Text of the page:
These rats save lives
These rats save lives
BY : BRYONY RHEAM
Caption : Each rat is assigned its own trainer, who spends about half an hour a day five days a week getting the rats ready to become not just a normal rat, but a HeroRAT!
Source : APOPO
In many African countries, the effects of civil war continue to be felt long after ceasefires are declared and peace treaties made. In Angola, Tanzania and Mozambique, for example, the existence of many thousands of unexploded landmines and UXOs (unexploded ordinances) has prevented development and reconstruction in many places.
Landmines and UXOs have also seriously hampered access to basics such as clean water supplies, since local people fear moving away from their settlements or clearing new pieces of land. Landmines continue to kill thousands of people; as recently as 2013, they were responsible for at least nine casualties a day.
APOPO (Anti-Persoonmiynen Ontmijnende Product Ontwikkeling or Anti-Personnel Landmines Detection Product Development) was established in Tanzania, the brainchild of Bart Weetjns, a Belgian, who, during his studies at the University of Antwerp, first considered the idea of training rats to detect landmines.
The rats in question are the Gambian or African giant pouched rats (Cricetomys gambianus). Calm, docile and easy to train, they are large and easily seen when searching for landmines. Being indigenous to Africa, the rats are easy to feed and cheap to maintain, ideal for the poor communities within which they work. Contrary to popular opinion, these rats are intelligent, sociable creatures and, far from spreading disease, can be instrumental in the fight against illnesses such as tuberculosis.
Although the giant pouched rat has very poor eyesight, it has a well-developed olfactory system and can use this refined sense of smell to communicate over long distances. It can detect TNT explosives some 15-20cm underground, making it ideal in the search for unexploded landmines.
The rats are trained through a conditioning process. After being weaned, they are trained to respond to a clicking sound by rewarding them with bananas and nuts. They are then trained to recognise a target scent – in the case of landmines it is TNT; in that of tuberculosis it is a bouquet odour particular to the disease. Each rat is assigned its own trainer, who spends about half an hour a day five days a week getting the rats ready to become not just a normal rat, but a HeroRAT!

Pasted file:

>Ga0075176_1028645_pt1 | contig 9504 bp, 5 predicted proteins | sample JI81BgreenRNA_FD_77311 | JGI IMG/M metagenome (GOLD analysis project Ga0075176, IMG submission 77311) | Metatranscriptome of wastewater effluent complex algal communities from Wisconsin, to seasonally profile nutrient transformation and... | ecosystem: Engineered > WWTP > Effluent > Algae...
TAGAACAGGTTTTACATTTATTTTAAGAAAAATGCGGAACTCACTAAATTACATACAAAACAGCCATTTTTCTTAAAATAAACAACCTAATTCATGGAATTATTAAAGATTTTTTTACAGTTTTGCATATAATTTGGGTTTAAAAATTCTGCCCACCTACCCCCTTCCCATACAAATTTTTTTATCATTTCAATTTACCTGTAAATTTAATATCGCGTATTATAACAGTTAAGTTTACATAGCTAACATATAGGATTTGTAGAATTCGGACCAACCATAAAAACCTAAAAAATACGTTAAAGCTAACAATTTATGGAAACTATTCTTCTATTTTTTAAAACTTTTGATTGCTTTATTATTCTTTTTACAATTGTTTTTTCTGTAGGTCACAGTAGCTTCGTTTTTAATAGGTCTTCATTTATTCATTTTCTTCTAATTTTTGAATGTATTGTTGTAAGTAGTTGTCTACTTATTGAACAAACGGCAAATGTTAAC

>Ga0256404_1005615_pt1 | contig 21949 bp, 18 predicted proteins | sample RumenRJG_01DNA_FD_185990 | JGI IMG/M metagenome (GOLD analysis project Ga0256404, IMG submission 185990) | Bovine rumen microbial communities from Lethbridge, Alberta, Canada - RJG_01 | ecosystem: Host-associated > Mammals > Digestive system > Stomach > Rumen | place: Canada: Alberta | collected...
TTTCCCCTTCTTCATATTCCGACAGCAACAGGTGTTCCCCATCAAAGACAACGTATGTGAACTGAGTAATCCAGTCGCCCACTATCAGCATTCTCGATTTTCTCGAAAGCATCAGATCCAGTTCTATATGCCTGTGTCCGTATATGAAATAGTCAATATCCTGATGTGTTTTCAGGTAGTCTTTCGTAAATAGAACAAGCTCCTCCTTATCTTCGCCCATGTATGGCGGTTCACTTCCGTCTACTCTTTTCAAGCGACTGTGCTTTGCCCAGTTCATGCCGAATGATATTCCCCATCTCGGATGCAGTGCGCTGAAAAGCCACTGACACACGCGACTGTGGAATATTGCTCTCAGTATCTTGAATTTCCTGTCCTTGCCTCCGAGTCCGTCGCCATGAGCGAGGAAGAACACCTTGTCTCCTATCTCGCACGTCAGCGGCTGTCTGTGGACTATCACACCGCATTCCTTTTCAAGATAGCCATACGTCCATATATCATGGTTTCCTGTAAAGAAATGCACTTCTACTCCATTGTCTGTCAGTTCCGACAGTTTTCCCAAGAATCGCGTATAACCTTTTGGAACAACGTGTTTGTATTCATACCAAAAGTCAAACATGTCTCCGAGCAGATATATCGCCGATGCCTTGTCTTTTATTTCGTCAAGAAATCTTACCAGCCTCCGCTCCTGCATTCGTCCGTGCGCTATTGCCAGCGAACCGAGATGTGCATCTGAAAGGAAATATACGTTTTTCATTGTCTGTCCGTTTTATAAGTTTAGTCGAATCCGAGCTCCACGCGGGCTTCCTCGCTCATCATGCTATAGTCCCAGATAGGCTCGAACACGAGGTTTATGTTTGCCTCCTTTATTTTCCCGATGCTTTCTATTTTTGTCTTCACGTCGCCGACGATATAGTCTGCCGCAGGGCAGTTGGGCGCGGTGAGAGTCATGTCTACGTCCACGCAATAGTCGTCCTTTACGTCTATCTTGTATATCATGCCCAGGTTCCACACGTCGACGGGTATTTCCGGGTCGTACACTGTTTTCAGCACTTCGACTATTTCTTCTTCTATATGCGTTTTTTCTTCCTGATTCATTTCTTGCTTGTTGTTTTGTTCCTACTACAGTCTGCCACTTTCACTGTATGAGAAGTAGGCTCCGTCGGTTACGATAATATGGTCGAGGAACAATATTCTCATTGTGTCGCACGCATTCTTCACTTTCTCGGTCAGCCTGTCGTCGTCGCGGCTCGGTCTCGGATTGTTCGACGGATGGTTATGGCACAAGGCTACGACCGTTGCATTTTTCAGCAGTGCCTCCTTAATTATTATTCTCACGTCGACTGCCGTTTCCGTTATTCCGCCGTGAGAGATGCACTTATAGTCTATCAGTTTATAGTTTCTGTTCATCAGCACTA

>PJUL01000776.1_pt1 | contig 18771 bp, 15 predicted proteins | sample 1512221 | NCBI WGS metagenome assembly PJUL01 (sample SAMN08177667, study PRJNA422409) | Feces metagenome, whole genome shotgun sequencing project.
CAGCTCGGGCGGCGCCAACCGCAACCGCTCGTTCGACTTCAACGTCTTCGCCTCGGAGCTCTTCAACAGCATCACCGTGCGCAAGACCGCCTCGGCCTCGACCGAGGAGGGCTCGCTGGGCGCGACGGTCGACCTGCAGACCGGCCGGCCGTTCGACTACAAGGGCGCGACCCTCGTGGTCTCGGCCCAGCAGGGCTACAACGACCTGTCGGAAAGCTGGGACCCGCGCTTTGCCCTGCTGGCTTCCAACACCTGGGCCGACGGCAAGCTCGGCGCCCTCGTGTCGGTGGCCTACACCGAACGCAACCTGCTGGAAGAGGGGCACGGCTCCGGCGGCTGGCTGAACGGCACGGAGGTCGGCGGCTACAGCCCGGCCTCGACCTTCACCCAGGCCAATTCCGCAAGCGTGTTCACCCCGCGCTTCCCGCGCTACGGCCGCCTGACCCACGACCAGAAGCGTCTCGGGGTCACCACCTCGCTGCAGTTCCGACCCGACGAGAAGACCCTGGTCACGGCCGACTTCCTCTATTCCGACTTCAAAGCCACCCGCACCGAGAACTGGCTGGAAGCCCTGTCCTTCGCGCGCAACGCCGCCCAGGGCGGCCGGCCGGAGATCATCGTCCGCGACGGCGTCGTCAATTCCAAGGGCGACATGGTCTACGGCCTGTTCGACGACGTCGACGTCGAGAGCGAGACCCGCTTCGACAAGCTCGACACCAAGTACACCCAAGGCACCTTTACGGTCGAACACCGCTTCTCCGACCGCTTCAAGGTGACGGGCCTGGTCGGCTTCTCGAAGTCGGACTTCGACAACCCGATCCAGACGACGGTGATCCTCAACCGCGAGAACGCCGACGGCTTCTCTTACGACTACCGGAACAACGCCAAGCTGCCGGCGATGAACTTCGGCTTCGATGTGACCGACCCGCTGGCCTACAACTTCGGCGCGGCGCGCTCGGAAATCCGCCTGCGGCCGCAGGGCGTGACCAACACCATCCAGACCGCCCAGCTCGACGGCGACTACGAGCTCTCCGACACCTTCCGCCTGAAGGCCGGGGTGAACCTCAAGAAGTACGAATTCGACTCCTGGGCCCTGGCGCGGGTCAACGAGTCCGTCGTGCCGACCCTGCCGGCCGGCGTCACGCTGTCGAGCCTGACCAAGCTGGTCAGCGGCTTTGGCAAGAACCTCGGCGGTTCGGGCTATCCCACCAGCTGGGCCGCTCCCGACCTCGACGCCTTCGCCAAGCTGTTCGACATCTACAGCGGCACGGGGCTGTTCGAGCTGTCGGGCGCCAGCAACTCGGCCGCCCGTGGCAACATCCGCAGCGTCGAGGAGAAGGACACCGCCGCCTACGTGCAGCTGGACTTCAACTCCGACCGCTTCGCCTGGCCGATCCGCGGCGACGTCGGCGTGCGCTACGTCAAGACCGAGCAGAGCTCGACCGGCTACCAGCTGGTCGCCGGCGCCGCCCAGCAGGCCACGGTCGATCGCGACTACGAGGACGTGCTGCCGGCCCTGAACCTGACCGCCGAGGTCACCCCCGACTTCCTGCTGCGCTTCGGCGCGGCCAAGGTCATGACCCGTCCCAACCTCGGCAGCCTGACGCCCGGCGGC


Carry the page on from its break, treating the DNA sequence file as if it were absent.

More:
APOPO provides a sustainable, locally sourced and cost-effective solution to the problem of mine clearance, something which is otherwise a costly and lengthy affair. Normally, deminers need to investigate every single alert that comes to their attention – which may well be an old piece of metal or even a coin. The rats, who are too light to set off an explosion, are quick to detect a landmine and alert the trainer; the deminers then move in to clear it.
Tuberculosis is the second leading cause of death in Africa after HIV; nine million new cases are diagnosed every year. The treatment of TB is not difficult and in most cases it is offered free of charge. However, it is usually detected through microscopy, which is a slow process and one in which 20-80% of positive cases can be missed.
HeroRATs are trained to identify the particular smell of tuberculosis and the findings are confirmed with a concentrated smear micropsy. Again, the unique thing about the use of rats is that local people can be trained so that the community is not reliant on expensive expertise.
Currently APOPO is looking into the use of HeroRATs to detect salmonella, contraband tobacco and the location of victims lost under collapsed structures. All this in return for rewards of avocados and nuts; the HeroRATs are well worth their weight in gold.